For Today’s First Episode of “On The Go”, Templar Digital Radio Host Brian discuss the Highs and Lows of “The Amazing Spiderman 2” film with his girlfriend Elizabeth and the difference between the reboot films and its predecessor trilogy. Check it out Below.
Templar Digital Radio presents “On The Go” Reviews where we sit down right after the seeing the current movie of the week and give our quick review of the flick.
TODAY’S MOVIE: “The Amazing Spiderman 2”
“ON THE GO” REVIEW:
We’ve always known that Spider-Man’s most important battle has been within himself: the struggle between the ordinary obligations of Peter Parker and the extraordinary responsibilities of Spider-Man. But in The Amazing Spider-Man 2, Peter Parker finds that a greater conflict lies ahead. It’s great to be Spider-Man (Andrew Garfield). For Peter Parker, there’s no feeling quite like swinging between skyscrapers, embracing being the hero, and spending time with Gwen (Emma Stone). But beingSpider-Man comes at a price: only Spider-Man can protect his fellow New Yorkers from the formidable villains that threaten the city. With the emergence of Electro (Jamie Foxx), Peter must confront a foe far more powerful than he. And as his old friend, Harry Osborn (Dane DeHaan), returns, Peter comes to realize that all of his enemies have one thing in common: OsCorp. (c) Columbia
The movie felt is more of a teen drama first and an action flick second, it’s all young angst and romance sandwiched between a whole lot of CGI. Once again the human elements of the story work but as we get down to the battles and villains things start getting juvenile and overly…mediocre.
Don’t get me wrong, I’m really happy to see that TAS2 brings Spidey out of the shadows of realism and grittiness that the predecessor tried to emulate. Spidey isn’t Batman, he’s suppose to be goofy, fantastical and outrageously colorful but there’s a line between tone direction and just outright comical laziness.
I mean the titular villain (Electro played by Jamie Fox) was forgettable at best (I’m so Sorry they wasted you, Jamie) the real star of the show was Dana Dehaan’s Harry Osborn (wasted his talent too in the film). Until of course… they CGI’d him up and gave him “the works”. Once he became “evil” there was nothing left but a 2-dimensional face for Spidey to punch. It’s difficult to even discuss Paul Giamatti’s role as Aleksei Sytsevich (The Rhino), because what you see of him in the trailers is almost the entirety of his screen time in the film. This was a good move on Sony’s part given that we don’t see enough of Electro in the movie as it is, and Green Goblin wasn’t a necessity at all, but it just feels as though someone dropped the ball here. I don’t think the film suffered from too many villains that so many claim, it just suffered from making the ones that mattered not feel like authentic people.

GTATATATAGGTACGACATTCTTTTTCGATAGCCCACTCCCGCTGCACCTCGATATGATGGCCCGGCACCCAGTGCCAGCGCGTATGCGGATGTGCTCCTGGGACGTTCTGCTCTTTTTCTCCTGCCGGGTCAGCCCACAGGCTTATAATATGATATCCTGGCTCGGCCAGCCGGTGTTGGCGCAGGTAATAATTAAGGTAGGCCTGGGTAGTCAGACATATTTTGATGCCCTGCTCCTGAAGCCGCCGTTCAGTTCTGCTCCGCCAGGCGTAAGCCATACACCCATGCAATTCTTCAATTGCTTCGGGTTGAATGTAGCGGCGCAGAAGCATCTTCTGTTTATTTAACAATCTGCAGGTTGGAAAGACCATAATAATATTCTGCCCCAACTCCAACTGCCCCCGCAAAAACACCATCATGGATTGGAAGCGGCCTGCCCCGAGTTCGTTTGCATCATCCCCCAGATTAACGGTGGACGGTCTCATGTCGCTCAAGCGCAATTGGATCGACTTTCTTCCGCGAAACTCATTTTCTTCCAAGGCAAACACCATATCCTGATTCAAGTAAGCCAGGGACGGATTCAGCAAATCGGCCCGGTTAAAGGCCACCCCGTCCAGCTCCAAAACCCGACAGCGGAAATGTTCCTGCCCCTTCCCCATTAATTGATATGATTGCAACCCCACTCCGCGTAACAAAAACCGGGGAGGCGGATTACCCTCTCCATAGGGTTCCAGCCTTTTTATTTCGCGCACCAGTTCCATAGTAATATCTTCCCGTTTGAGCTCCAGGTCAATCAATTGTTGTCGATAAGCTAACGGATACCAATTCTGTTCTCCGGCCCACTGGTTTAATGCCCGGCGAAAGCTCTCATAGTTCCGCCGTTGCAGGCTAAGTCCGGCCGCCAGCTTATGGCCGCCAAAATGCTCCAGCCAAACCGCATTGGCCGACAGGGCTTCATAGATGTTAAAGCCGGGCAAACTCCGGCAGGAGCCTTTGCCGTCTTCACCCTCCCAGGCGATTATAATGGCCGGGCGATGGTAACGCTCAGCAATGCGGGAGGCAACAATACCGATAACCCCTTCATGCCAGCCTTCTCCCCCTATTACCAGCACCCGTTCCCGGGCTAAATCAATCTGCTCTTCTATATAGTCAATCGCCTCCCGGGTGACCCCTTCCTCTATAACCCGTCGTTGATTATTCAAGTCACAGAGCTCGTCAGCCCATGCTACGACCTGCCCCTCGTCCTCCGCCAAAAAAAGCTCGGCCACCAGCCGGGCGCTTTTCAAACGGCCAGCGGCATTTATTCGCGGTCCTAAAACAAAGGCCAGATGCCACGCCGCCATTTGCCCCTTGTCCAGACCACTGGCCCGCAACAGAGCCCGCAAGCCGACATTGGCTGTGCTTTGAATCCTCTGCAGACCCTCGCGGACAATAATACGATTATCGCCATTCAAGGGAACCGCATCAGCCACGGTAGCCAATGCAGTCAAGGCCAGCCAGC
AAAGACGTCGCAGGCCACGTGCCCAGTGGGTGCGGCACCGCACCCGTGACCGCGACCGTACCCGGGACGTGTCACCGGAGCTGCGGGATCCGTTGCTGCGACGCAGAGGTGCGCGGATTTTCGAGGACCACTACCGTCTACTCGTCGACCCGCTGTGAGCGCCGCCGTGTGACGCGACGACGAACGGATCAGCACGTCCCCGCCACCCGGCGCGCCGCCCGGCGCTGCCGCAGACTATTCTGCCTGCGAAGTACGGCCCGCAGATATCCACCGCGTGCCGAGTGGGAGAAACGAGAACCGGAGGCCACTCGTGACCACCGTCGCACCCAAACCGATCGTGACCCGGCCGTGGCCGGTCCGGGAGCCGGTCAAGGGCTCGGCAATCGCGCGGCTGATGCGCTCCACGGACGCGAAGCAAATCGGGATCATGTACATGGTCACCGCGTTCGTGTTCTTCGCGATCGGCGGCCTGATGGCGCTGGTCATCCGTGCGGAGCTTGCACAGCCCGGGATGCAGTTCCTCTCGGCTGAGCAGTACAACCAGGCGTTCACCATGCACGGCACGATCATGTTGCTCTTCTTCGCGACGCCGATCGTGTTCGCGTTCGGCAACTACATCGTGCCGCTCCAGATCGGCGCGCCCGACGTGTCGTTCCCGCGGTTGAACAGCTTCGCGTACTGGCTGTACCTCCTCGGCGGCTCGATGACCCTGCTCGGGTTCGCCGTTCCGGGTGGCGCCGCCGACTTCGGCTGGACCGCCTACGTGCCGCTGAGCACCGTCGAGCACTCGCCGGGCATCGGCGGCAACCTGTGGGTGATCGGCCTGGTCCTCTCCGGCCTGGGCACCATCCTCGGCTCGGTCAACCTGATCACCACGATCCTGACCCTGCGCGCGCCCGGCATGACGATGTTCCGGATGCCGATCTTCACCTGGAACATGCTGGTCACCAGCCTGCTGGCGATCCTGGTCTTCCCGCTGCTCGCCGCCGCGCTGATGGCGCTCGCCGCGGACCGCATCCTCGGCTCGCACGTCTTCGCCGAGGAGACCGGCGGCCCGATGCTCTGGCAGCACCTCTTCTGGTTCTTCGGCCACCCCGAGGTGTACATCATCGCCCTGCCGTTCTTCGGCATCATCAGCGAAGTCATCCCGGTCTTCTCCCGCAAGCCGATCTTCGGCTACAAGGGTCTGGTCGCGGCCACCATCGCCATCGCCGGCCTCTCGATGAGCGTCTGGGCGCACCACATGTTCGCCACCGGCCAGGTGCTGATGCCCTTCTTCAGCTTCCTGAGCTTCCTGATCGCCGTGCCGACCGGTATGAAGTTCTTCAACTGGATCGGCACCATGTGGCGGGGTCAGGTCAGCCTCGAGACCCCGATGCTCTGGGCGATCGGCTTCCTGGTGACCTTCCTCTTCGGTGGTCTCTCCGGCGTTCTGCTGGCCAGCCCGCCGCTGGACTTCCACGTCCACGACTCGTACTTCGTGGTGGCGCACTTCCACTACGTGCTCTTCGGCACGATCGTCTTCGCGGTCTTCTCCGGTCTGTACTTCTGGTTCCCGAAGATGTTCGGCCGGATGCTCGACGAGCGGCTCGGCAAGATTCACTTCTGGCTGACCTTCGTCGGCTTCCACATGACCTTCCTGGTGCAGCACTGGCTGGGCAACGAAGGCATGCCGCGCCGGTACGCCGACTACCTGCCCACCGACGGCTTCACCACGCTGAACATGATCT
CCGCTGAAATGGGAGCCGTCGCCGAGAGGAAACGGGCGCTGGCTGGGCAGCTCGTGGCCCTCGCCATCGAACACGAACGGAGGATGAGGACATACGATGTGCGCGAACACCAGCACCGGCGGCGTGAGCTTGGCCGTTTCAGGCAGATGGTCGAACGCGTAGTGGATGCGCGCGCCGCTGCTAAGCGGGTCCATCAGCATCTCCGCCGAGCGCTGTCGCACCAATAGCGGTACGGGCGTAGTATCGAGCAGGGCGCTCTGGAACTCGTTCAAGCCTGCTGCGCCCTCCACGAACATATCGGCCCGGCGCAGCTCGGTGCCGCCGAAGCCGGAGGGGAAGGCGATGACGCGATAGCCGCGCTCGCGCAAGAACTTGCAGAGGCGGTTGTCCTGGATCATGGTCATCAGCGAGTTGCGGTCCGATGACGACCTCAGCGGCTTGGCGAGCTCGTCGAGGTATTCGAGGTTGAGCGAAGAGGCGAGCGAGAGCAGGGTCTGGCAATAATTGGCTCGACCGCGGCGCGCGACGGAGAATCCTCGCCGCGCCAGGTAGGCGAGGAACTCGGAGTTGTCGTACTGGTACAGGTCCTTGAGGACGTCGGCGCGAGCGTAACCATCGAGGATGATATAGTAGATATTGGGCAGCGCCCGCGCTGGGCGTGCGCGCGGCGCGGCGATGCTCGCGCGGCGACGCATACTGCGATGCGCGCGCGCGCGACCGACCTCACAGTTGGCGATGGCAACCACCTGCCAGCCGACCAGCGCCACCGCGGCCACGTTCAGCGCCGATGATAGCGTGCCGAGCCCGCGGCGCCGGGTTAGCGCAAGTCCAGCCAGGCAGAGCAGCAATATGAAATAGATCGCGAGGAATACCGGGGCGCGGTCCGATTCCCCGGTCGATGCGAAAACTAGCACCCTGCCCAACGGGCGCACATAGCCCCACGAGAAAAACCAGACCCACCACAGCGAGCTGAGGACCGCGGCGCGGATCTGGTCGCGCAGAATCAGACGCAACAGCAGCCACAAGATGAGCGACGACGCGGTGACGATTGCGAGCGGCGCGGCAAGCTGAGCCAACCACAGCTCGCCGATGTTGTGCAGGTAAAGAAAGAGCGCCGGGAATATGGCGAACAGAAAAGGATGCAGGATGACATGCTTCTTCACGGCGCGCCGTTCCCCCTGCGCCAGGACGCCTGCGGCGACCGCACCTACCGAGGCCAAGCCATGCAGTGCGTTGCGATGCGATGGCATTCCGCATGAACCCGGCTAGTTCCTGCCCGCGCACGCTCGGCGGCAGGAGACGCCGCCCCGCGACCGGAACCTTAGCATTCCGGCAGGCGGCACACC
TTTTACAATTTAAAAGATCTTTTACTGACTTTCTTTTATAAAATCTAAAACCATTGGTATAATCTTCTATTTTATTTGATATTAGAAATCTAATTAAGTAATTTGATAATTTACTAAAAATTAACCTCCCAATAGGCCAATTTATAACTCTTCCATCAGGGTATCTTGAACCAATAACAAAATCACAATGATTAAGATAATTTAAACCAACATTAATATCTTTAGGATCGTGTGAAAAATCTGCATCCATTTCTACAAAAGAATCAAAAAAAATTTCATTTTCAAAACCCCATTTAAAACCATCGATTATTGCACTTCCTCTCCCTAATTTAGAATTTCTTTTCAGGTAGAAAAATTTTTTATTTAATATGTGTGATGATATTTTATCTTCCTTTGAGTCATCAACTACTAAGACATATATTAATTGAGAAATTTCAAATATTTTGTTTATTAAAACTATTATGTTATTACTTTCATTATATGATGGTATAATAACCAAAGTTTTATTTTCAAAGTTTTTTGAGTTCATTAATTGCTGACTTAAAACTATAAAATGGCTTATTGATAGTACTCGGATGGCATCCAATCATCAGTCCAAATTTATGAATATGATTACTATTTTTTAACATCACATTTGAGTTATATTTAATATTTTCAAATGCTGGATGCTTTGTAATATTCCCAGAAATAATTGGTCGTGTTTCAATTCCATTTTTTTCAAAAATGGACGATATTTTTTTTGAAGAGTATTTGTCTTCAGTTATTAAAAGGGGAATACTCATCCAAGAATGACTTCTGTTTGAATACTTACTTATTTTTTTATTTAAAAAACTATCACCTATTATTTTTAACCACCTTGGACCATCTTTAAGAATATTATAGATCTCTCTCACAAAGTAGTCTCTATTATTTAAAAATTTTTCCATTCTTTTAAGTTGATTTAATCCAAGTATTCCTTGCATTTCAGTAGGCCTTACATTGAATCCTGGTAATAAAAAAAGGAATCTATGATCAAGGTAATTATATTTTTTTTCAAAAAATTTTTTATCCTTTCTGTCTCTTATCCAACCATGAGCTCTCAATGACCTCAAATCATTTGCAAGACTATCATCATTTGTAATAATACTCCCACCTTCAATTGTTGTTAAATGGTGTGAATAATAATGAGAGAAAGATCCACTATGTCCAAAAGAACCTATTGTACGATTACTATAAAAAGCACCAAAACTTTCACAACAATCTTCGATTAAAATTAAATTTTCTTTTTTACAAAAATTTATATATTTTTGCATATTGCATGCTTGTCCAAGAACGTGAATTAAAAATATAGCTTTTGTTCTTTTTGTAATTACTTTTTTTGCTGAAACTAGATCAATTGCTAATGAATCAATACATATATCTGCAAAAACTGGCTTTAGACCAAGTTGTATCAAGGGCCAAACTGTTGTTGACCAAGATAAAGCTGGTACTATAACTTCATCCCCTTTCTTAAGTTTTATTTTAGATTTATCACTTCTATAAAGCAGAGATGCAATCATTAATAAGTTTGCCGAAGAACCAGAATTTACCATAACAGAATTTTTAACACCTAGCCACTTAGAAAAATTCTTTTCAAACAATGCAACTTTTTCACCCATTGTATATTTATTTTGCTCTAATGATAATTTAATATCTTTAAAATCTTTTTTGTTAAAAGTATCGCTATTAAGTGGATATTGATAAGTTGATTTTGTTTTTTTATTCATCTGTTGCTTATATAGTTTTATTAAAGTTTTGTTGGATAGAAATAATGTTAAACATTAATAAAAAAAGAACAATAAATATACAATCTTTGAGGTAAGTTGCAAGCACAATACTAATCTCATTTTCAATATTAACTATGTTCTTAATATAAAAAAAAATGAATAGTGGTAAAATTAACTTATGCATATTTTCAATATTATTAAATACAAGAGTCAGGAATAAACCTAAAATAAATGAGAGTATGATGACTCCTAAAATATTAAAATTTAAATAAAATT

But what of the rest of the cast? Well, they were kind of perfect. Which is good because 75% of the movie is in fact about Peter’s relationship with Gwen, friendship with Harry and some brooding Parental history. The 25% of shallow action just sticks out because of how outrageously flashy it looks.
What was good about TAS2 (other than the Electro battles), was the cinematography. The freeze frames and special effects were top-notch. It’s not farfetched to say that Sony surpassed Marvel with the visual effects in TAS2. Every bolt of electricity that shoots from Electro is a sight to behold, and even though this isn’t the first time we’ve seen a glowing blue man in a comic book film, Electro stands on his own thanks to the stellar visual effects.
The sound mix is also top-notch, as you may find yourself nodding to the music during some of the battle scenes. Each character seems to have a specialized theme, and you can’t help but smile when Electro’s theme thunders through the speakers. It’s one of the many reasons he should have had a larger role in the film.
While the cast is outstanding and the special effects are top-notch, the latest installment of the Spidey saga suffers from an unfocused narrative and an overabundance of characters.
3 templar crosses out of 5
Andrew Garfield – Spider-Man / Peter Parker
Emma Stone – Gwen Stacy
Jamie Foxx – Electro / Max Dillon
Dane DeHaan – Green Goblin / Harry Osborn
Colm Feore – Donald Menken
Felicity Jones – Felicia
Paul Giamatti – Aleksei Sytsevich
Sally Field – Aunt May
Embeth Davidtz – Mary Parker
Campbell Scott – Richard Parker
Directed by Marc Webb
Produced by Avi Arad and Matt Tolmach
Screenplay by Alex Kurtzman, Roberto Orci and Jeff Pinkner
Story by Alex Kurtzman, Roberto Orci, Jeff Pinkner and James Vanderbilt
Music by Hans Zimmer and The Magnificent Six
Cinematography by Daniel Mindel
Editing by Pietro Scalia, Elliot Graham
Studio – Columbia Pictures and Marvel Entertainment
TEMPLAR DIGITAL — @TEMPLARDIGITAL